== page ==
PM – He’s totally my hero, so I wanted that emphasis as well. So that is certainly in there. It’s funny, when we started working together, we weren’t like, let’s start a band and we’re going to make a record. We were just hanging out and talking about art, food, and whatever. And it all grew out of just hangout sessions. And one thing that Dennis does, that he’s really good at, is he writes little snippets of conversations down, so he’s got papers up all over his walls that just have lines. And one of them, that he came up with – we made most of this record in his living room – was “who’s who of who cares” and it was kind of kicking around in both of our imaginations for a while. That song sort of sprang into being relatively easily. I’d tried to write songs for a long time, I’d tried to write lyrics to songs. It was a miserable failure, at least in my own opinion. And this project was the first time where things started to click. But partly that was because there was this back and forth, and we would have themes. And we would not try to write lyrics, we would just try and say something, and turn that into lyrics. So a lot of it is like these things that just come out, they might be a joke or whatever that we’re telling each other and a little bit of it is usable and we just save them all.
NT – There’s another lyric I wanted to ask about, that sounds like it might have come about in the same way. In “Monotronic” – “Welcome to our nation with its fatal concentration of wealth and want,” which has got so much rhythm besides being a great line.
PM – (laughing) That was actually – my wife is French, and it’s a long story, but right when she moved to the United States, we were about to get married, and we got kicked out of our apartment. It ended up being this year-long battle. And she was like, what is this country? You’re on your own. So that song comes out of that whole experience.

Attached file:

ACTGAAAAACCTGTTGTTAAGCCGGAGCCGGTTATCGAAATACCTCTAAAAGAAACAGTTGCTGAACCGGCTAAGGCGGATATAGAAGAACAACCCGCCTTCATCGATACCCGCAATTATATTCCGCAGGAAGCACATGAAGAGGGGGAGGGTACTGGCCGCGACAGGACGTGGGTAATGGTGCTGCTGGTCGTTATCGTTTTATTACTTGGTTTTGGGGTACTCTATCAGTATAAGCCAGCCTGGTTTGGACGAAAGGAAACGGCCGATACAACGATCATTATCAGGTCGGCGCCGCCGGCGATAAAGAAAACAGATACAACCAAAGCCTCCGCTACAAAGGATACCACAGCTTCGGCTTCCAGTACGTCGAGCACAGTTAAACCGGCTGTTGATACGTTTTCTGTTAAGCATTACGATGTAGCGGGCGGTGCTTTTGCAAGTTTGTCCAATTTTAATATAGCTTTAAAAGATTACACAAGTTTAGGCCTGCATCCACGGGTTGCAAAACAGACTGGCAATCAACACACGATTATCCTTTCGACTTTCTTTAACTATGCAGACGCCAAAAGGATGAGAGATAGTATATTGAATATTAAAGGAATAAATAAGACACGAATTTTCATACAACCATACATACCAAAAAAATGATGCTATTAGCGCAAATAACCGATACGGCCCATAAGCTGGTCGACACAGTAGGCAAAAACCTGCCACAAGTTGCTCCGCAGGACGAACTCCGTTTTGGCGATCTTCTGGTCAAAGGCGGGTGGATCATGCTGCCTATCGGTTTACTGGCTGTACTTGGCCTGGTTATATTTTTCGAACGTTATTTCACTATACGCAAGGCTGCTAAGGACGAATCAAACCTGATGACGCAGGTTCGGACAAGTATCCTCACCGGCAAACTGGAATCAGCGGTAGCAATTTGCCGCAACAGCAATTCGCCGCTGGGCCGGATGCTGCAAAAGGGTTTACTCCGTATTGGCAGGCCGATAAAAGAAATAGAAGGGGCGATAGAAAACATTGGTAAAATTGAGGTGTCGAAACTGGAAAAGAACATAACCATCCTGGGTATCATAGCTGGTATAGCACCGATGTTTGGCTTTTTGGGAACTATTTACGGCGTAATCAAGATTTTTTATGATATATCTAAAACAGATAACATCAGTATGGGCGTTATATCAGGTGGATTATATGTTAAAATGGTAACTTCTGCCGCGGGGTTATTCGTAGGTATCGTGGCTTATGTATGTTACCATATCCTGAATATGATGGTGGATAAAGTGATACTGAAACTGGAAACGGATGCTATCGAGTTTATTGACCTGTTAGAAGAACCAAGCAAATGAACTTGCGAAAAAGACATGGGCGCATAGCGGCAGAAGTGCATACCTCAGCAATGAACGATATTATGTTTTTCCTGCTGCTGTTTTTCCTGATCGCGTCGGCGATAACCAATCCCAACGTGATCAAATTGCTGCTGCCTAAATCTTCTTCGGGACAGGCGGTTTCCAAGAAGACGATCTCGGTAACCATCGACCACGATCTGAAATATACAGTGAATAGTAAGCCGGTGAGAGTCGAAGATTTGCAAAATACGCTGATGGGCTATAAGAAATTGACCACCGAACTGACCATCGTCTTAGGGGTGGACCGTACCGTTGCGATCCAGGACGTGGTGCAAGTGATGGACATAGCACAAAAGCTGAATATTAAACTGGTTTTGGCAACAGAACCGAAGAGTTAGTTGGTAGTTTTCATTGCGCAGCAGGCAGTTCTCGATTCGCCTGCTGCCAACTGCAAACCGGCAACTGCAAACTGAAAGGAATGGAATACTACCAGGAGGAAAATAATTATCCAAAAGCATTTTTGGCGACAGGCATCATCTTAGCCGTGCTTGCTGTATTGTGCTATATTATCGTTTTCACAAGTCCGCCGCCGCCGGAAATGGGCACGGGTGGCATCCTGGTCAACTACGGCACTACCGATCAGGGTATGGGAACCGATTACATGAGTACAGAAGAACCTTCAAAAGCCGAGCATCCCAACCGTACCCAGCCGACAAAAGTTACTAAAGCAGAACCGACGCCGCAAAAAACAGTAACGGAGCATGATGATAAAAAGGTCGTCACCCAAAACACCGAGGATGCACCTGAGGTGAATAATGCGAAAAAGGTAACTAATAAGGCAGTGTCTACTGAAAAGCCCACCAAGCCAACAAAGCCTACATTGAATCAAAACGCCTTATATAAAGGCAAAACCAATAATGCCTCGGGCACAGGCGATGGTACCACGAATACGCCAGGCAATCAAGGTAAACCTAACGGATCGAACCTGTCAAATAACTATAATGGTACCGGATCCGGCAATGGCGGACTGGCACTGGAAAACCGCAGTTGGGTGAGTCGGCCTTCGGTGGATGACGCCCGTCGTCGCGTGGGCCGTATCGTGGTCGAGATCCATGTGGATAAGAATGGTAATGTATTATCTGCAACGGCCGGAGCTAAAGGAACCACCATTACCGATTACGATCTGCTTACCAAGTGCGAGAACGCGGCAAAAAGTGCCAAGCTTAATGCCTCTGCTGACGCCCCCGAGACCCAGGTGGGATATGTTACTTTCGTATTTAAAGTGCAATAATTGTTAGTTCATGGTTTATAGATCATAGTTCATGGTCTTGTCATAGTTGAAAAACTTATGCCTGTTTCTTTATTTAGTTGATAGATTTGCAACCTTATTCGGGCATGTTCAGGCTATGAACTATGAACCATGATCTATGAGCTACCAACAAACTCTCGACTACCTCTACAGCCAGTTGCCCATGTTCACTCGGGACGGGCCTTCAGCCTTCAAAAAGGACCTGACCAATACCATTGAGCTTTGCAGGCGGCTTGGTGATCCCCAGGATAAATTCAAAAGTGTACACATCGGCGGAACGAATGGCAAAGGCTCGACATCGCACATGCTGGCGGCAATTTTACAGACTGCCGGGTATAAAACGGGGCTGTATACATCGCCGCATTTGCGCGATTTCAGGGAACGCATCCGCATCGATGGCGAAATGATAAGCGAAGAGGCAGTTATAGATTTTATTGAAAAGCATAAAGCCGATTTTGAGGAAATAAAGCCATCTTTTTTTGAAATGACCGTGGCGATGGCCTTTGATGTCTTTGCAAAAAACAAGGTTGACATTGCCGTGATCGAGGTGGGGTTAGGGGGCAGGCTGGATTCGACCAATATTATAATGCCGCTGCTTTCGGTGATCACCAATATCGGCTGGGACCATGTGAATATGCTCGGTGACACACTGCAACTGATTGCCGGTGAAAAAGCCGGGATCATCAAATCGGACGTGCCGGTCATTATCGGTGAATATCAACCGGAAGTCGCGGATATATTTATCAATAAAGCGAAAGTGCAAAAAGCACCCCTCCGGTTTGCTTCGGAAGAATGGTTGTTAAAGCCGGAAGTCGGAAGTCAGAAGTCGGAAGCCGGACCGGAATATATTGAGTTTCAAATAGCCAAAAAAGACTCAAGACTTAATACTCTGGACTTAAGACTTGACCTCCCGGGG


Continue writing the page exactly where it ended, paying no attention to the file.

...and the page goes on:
NT – That sounds awful. New York particularly, I think, leaves you to it.
PM – It was something I had never reflected on until I started having a lot of European friends, where your expectations of your government and your fellow citizens are really different. Being married to someone who is European and just having a different baseline of expectations has been a huge eye opener.
NT – Have you ever thought of going and living in Europe, or do you spend a lot of time there?
PM – We had thought that we would spend more time there, but with kids in school here, it just doesn’t happen. We kept her apartment in Paris, but we had to give it up, because we were just never there. I could live in Paris for a while – I don’t know if I could move there permanently, but it’s one of my other favorite cities, besides New York.
NT – You are a visual artist too. Do you get involved in the visual side, like the little videos that were a part of the promotion, or the video with the squash court, or the pictures for the album? Like the pictures of the two of you – was that twigs, or wires, or The Wicker Man?
PM – They are called ghillie suits, and they are camouflage for hunters, and for the military. And, somewhat typically, Dennis and I, we needed to do some press shots and we are both a little bit shy. So we were like, this is great, we are going to camouflage ourselves, and go blend into a bush somewhere. (laughs) But then our friend Tim Saccenti, who shot the cover and worked with the graphic design, we gave him creative control over actually what happened. We just told him our idea, and he was like, no, we’re going to shoot it in the studio in black and white and it’s going to turn sculptural. The camouflage was going to stand out from the background, which is, I think, a totally brilliant, simple idea and once we saw the first shots, we were just like, yes, this is exactly perfect. So we just made a video ourselves. Our manager comes out of the production world, so he can handle the technology. He has a small lighting setup and a nice camera, so we have been to make things on essentially no budget, because DFA has none, video budgets don’t exist probably for most labels, but certainly not for DFA. We collaborated with our friend Sophie Grandier, who makes short films, to do the first one. We loved her whole aesthetic. So we asked her to do one, and we produced it in my living room. So, yeah, we definitely take part in the making of those things. We are super fortunate to work with people who are donating their time and talents, and who we also trust enough to just be like do this. So the squash video was an old friend of Dennis’ – it was something that he wanted to make, and we just put ourselves in his hands.